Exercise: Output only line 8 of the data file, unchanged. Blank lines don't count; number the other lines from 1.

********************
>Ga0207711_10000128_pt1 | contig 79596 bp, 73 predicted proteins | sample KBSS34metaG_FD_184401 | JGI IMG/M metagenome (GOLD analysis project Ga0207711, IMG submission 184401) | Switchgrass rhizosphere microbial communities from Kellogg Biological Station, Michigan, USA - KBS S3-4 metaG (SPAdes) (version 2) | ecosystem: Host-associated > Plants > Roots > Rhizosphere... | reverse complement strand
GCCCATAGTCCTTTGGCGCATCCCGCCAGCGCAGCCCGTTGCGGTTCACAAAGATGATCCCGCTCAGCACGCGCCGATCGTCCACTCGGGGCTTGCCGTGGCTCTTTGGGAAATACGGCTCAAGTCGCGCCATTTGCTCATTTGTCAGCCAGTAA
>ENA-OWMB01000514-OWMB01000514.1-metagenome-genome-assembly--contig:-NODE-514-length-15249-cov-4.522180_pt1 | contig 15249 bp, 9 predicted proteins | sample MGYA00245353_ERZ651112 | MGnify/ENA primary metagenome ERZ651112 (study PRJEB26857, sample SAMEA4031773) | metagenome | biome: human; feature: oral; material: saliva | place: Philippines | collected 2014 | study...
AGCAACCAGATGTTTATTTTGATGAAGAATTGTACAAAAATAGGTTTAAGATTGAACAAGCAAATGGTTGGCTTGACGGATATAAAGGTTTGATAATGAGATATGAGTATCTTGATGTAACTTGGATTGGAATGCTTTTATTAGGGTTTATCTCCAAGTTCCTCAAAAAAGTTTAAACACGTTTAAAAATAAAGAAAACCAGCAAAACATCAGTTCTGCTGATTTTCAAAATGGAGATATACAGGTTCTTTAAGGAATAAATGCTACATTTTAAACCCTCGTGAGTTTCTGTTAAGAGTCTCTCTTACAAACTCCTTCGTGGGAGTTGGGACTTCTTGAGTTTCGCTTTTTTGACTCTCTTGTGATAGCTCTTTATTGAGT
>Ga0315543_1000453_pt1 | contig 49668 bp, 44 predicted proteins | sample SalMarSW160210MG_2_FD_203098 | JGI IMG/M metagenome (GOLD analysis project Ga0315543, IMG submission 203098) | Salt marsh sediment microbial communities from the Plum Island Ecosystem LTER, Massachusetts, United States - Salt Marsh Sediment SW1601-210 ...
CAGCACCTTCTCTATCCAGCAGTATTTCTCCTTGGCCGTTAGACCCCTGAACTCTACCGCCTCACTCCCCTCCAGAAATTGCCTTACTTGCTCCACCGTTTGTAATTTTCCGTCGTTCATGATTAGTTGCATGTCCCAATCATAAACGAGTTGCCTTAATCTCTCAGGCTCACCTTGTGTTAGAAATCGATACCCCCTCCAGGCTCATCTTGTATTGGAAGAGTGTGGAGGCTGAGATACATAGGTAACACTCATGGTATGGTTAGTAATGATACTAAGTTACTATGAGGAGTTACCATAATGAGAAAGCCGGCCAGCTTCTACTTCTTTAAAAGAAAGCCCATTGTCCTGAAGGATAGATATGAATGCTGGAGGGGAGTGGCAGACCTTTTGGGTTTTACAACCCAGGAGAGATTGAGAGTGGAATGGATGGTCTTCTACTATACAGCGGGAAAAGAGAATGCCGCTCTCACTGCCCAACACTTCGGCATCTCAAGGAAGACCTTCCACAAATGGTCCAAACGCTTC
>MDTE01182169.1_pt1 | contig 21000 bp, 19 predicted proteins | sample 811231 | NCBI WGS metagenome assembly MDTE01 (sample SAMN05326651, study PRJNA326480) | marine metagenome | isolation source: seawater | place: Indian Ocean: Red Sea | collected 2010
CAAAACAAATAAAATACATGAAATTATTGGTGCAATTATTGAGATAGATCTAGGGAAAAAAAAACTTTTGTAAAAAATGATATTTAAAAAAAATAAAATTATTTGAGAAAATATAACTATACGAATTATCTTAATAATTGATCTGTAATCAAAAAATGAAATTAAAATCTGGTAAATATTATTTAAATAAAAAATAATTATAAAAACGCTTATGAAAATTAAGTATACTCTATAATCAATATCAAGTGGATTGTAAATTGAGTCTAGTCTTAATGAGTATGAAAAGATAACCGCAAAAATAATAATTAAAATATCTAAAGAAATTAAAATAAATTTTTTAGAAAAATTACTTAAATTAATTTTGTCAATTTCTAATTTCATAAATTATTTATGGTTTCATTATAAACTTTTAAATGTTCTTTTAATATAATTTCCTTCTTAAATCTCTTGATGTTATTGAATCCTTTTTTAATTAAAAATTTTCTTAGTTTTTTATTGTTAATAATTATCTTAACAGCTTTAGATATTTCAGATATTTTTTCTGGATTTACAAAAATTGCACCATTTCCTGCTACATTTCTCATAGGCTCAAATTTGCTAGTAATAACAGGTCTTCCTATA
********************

CAAAACAAATAAAATACATGAAATTATTGGTGCAATTATTGAGATAGATCTAGGGAAAAAAAAACTTTTGTAAAAAATGATATTTAAAAAAAATAAAATTATTTGAGAAAATATAACTATACGAATTATCTTAATAATTGATCTGTAATCAAAAAATGAAATTAAAATCTGGTAAATATTATTTAAATAAAAAATAATTATAAAAACGCTTATGAAAATTAAGTATACTCTATAATCAATATCAAGTGGATTGTAAATTGAGTCTAGTCTTAATGAGTATGAAAAGATAACCGCAAAAATAATAATTAAAATATCTAAAGAAATTAAAATAAATTTTTTAGAAAAATTACTTAAATTAATTTTGTCAATTTCTAATTTCATAAATTATTTATGGTTTCATTATAAACTTTTAAATGTTCTTTTAATATAATTTCCTTCTTAAATCTCTTGATGTTATTGAATCCTTTTTTAATTAAAAATTTTCTTAGTTTTTTATTGTTAATAATTATCTTAACAGCTTTAGATATTTCAGATATTTTTTCTGGATTTACAAAAATTGCACCATTTCCTGCTACATTTCTCATAGGCTCAAATTTGCTAGTAATAACAGGTCTTCCTATA